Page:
in this moment
Quarantine is derived from the Italian word quaranta, meaning “forty”; in Latin, the word is quadraginta. During Lent, we are called in a sense to quarantine ourselves from the physical things that keep us distanced from God — through acts of prayer, fasting, and almsgiving.
In light of the current global pandemic, we have been asked to quarantine ourselves from each other through social distancing to help reduce the spread of disease. While we are separated from our friends, our teammates, our co-workers, and even family, and while the sacraments may be restricted, we do not have to be separated from our God.
We invite you to connect more closely with God with the content below which we hope lifts your spirits and extends healing and prayers to those who are affected. While we are unable to be together physically, our Church can still be united spiritually.
Why is this happening? – Revisited
Coronavirus isn’t going anywhere. At least, not fast enough. And so, even though we’ve decided to accept this plague as a punishment for our sins, our thoughts return to this mysterious providence, this loving providence of God. Why is He doing this to us?
In our last segment, we realized that we may never know with certitude the details of why God wove this contagion into His plan for our salvation. However, there are certain principles that help point us in the right direction, in fact, in the very direction that led us to take it earlier as a call for repentance.
First, as our Holy Father Augustine says, “Since God is the highest good, He would not allow any evil to exist in His works, unless His omnipotence and goodness were such as to bring good even out of evil.” Note, that God allows evil is a sign of His power and goodness, not weakness or indifference to our plight.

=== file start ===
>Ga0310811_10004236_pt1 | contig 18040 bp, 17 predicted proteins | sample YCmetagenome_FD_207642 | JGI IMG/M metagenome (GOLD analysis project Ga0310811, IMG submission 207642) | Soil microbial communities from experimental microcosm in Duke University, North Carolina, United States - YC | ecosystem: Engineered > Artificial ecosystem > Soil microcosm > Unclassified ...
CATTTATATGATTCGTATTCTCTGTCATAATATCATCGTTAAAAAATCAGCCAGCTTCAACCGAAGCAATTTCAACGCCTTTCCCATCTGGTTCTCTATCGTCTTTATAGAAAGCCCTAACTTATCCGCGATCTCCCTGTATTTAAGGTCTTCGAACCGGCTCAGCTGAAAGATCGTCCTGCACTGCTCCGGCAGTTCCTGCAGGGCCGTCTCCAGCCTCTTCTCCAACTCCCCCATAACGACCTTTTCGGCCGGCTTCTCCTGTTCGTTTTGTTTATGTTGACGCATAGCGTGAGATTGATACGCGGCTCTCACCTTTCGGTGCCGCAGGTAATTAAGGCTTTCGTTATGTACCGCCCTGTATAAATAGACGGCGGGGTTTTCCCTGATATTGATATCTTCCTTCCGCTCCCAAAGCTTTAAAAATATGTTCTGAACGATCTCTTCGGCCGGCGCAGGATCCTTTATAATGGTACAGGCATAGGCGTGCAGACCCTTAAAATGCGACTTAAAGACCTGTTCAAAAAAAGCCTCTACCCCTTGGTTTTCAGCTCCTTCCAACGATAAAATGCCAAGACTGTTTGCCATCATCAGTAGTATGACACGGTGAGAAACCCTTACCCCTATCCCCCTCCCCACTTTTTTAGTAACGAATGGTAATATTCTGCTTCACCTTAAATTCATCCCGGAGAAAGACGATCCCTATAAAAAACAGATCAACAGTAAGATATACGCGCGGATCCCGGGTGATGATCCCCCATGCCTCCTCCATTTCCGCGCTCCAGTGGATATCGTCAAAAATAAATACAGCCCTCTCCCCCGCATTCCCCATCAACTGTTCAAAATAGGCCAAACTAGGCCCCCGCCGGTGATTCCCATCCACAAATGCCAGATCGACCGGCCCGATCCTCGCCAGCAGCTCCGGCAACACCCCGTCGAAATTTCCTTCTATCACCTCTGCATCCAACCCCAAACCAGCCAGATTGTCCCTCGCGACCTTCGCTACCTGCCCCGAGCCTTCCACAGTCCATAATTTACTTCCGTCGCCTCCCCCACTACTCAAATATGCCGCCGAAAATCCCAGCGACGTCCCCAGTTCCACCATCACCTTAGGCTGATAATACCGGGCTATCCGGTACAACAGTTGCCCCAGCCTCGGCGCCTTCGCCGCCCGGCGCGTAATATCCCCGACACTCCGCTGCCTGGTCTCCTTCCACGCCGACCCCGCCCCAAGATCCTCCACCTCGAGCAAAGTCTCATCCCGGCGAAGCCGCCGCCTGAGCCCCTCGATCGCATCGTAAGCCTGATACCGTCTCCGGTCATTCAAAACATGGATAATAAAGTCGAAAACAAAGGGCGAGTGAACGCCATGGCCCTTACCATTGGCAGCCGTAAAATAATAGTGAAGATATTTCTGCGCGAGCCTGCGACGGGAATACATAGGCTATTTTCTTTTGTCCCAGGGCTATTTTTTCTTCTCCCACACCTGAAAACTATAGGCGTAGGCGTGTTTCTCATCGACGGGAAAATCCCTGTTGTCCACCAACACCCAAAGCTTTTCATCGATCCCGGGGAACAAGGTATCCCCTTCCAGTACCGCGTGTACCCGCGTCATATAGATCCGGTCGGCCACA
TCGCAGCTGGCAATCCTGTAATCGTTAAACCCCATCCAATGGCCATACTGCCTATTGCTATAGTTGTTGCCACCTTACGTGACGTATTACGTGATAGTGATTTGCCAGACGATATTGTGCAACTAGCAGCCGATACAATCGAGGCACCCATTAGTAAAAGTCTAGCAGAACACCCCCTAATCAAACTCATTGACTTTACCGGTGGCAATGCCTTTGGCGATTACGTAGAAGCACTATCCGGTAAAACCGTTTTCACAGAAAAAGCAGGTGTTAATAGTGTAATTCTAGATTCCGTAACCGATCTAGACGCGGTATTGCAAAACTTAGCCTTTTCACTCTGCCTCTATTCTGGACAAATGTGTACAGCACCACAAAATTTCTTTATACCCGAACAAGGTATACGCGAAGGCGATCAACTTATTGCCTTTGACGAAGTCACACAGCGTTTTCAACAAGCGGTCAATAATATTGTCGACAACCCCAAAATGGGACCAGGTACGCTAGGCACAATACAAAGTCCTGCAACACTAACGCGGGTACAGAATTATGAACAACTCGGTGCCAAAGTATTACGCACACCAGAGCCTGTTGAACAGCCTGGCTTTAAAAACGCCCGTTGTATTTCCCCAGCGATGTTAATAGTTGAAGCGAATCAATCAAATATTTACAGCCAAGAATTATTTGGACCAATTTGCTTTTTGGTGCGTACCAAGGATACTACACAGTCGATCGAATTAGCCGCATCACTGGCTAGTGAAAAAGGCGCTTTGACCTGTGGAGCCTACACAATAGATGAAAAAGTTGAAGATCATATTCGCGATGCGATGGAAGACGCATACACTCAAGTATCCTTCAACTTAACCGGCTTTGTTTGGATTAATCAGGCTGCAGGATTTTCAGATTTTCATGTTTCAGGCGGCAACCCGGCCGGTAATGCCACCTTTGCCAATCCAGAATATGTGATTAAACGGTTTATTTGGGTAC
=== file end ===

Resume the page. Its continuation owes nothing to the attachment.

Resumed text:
So for example, Sunday of last week we heard in the Gospel about the man born blind. Here is an evil, not being able to see when human nature is designed to. But when asked what this blindness was all about, Jesus points to a greater good: “It is so that the works of God might be made visible through him.”
Assuredly, God’s glory is a greater good than man’s blindness is an evil. And so, we often hear this principle expanded to say: God only permits an evil to bring a greater good out of it. How do we know the good result is greater than the evil endured?
The answer to this is our second principle: the supernatural realm is higher than the natural realm. The things of moral order, the order of grace, are greater—infinitely greater—than the things of the physical order, the order of nature. Life in this world is good; life forever is infinitely better. This is what is behind Jesus’ own saying, “Whoever wishes to come after Me must deny himself, take up his cross, and follow Me. For whoever wishes to save his life will lose it, but whoever loses his life for My sake will find it.”
Let us be clear. Coronavirus is evil. Sickness is evil, being the lack of due health. Unemployment is evil, the deprivation of gainful employment to support the family. Death is evil, the greatest of natural evils. All of these, and many other things, are direct or indirect effects of this plague. But sin is infinitely worse.